The passenger train has disappeared from Mexico little by little since the ’90s. A train trip was often an alternative way to travel. As the years went by, it became practically impossible to confirm that the train took historical memory along with it. Without trains, the recognition of the revolution was left to books, statues, and public buildings. In Zacatecas, with the train stations wiped out, the possibility of remembering local history from the outside is eliminated too. Now, only the people who live in the little villages close to the railroads are responsible for their own historical memory: for their micro-narratives, for their micro-short stories, and for recording their memories. As for the others — those who traveled from one station to the next, from one state to the next — they cannot remember the events of the past that were decisive at the time of the revolution and how life was lived alongside these moments, gazing at the landscape as the train arrived at the station. Now, these places are unknown: little villages, territories connected by passenger trains. Now, there are no more shared stories, there are only little lonesome villages, abandoned. Due to the necessity of leaving and finding work and the migration brought about by violence, they are solitary and arid places or villages, where the only noise, strangely enough, is the announcement of the passing cargo train.

The Lands that Nobody Sets Foot on Anymore

Every year, the cities, villages, and ranches are abandoned after New Year’s. People return to the cities they emigrated from. Crowded for a few days and deserted for months, these little villages, ranches, and municipalities are ghost towns, places with activities that are dictated by the wet and dry seasons. In these places, a constant silence prevails. On the plains, the silence is numbing, but on the mountains and in the hills, the air comes alive and overshadows the silence. Solitary villages that are now used to their inhabitants coming and going. Those who migrate are present through memories yet absent at the moment they leave. Temporary absences — migratory patterns — are characteristic of the lagoon in the territory of Zacatecas. Its population migrates in order to overcome the lack of opportunities, the drought, and the inefficiency of the government. It’s a wasteland: The revolution drove away its sons and daughters. Now, it’s hardly sowed and scarcely harvested. From far away, the sounds of the passing trains echo and announce yet another sunset in a place, where all the days blur together, and there is hardly anyone left.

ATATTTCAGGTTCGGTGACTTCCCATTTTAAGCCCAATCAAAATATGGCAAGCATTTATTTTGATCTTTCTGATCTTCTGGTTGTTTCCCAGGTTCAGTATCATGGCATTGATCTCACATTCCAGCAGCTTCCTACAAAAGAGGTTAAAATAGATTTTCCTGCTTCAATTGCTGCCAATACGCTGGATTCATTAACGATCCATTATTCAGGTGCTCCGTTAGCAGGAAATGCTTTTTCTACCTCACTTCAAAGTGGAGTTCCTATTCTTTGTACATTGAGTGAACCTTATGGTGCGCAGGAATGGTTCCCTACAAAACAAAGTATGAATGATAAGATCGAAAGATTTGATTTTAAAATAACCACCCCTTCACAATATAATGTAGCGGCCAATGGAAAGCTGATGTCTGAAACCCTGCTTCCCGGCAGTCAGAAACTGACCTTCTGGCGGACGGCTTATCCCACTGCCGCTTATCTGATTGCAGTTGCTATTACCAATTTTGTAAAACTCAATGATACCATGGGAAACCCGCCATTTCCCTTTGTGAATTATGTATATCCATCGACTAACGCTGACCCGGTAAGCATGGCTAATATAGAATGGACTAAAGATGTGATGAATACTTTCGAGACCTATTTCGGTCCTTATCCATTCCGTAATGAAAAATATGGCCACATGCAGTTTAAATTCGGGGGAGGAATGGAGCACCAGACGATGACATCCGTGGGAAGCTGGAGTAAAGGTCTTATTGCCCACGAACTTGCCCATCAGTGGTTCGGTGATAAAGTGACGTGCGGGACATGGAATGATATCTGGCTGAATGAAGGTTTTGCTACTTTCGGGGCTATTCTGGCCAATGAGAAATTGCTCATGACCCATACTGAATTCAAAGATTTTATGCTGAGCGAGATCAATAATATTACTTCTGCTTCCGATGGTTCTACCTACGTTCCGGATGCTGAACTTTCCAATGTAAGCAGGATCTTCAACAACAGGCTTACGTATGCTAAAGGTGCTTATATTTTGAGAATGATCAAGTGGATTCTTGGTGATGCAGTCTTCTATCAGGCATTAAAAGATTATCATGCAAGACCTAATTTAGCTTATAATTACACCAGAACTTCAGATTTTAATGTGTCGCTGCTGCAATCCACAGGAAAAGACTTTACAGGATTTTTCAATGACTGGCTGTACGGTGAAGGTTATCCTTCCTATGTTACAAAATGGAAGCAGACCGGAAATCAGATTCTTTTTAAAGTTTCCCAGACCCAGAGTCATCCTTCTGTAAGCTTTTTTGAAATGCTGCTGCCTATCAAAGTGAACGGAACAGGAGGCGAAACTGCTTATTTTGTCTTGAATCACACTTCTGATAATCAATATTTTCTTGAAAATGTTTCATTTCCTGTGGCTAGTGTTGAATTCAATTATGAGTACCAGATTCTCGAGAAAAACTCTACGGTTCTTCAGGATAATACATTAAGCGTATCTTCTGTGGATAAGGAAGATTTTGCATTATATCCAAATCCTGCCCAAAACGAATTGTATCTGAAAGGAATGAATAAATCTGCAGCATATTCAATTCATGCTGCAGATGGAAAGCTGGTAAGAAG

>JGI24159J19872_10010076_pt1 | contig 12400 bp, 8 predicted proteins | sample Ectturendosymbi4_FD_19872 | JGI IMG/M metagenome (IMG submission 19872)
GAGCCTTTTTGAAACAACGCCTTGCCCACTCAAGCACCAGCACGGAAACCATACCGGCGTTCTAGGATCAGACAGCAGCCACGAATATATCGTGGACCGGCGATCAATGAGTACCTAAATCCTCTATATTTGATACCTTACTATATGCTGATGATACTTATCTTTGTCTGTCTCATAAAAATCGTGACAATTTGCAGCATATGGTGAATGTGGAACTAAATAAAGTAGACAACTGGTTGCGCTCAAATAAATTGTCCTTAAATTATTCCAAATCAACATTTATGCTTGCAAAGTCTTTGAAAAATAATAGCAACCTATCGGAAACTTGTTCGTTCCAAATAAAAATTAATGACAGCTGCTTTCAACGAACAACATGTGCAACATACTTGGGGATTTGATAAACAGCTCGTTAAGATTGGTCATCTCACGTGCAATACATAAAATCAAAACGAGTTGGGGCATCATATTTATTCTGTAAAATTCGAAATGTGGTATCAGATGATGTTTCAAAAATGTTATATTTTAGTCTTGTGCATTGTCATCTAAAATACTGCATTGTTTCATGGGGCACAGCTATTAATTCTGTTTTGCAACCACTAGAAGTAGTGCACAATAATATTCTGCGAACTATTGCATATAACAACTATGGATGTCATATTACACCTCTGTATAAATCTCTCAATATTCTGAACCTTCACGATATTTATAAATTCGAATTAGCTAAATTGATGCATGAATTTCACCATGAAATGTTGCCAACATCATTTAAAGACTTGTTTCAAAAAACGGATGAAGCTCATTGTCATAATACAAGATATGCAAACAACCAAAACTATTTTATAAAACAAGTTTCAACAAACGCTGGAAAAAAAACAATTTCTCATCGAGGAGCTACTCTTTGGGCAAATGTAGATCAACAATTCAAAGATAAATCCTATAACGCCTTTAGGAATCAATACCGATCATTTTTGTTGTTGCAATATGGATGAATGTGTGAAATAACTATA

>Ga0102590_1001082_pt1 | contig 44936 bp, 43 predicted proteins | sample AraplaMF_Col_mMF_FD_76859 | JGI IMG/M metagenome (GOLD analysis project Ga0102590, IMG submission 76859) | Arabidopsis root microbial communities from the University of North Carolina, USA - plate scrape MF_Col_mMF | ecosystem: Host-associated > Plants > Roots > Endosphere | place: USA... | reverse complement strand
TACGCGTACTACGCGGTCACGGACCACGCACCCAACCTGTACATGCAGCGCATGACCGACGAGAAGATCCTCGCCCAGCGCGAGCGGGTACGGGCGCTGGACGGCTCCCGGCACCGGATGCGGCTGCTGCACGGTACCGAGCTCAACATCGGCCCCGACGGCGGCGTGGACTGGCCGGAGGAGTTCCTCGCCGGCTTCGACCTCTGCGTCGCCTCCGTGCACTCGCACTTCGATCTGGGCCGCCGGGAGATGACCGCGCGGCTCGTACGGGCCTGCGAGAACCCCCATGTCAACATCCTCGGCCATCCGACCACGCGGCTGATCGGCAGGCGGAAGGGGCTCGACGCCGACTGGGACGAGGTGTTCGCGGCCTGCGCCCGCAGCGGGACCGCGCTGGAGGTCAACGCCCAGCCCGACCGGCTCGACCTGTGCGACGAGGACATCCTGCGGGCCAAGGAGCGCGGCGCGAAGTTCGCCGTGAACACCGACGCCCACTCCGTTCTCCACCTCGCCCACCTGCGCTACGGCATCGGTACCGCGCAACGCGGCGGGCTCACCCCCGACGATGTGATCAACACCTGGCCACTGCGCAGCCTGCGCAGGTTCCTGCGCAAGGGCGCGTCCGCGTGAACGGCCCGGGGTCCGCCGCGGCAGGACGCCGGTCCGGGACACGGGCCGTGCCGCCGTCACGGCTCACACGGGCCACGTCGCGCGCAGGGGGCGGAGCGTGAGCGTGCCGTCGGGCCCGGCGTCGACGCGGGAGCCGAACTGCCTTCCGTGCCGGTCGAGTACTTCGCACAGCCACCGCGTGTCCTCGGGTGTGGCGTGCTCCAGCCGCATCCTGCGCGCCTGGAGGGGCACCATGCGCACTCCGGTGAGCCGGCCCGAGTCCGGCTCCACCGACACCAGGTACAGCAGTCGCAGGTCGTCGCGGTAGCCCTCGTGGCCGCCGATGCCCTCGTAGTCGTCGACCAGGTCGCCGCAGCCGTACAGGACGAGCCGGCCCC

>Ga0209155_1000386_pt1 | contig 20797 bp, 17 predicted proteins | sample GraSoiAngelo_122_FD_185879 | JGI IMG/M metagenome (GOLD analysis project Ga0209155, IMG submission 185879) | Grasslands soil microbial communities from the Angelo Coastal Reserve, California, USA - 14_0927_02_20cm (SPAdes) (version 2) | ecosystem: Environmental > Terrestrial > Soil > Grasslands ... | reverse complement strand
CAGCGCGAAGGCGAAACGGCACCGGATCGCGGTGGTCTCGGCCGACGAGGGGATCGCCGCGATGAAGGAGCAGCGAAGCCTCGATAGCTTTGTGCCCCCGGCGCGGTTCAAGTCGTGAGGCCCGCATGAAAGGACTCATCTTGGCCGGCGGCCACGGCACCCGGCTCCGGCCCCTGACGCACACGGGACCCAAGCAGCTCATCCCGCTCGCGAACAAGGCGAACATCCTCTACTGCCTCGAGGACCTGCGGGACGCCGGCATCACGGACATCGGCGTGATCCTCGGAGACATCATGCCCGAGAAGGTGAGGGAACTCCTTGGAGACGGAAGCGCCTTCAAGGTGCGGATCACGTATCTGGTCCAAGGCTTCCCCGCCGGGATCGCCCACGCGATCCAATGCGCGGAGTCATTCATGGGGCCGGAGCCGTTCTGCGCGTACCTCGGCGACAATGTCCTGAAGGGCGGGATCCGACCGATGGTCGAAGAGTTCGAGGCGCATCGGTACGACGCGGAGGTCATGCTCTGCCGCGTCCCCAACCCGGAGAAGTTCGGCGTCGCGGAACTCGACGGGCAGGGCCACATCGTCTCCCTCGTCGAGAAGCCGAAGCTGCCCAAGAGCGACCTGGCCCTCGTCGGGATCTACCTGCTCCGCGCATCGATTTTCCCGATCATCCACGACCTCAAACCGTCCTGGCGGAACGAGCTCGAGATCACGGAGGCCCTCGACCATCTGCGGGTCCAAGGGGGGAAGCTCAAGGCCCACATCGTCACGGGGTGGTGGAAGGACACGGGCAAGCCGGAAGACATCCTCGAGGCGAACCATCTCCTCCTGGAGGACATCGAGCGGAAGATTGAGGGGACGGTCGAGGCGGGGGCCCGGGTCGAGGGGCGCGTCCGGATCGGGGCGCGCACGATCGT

The horizon is deserted. With the locomotive gone, the tracks remain as an idealization of infinity and freedom. Now, rough dirt roads are the only way out of a land nobody wants to set foot on anymore. Now, they not only go and leave their lands to earn themselves a living, but they have also become prodigal sons of the lands that they leave behind in order to survive the cycle of violence spattered among them. In the lands that no one sets foot on anymore, those who are left look to the horizon, remembering what once was one and many revolutions, one and many rebellions. The hope for freedom and equality that they intently longed for, as if the annual cycle of the land is a reminder of a nihilism, which in Octavio Paz’s words, “is not intellectual but an instinctive reaction and therefore irrefutable.” Cyclically, they come and go like the rainy season. Others stay and live in their worlds, existing within the reality that their land and grounds and soil provided them, longing to celebrate and drink, to share with strangers and friends, with those who gaze at the horizon deep in thought, with those who are old and young, with those who hold onto the hope of reaping from the earth in which they sow. They drink and sing. It is those who behold the revolution of the past, freedom, and progress on the horizon. They are the ones who see the ghosts of the land.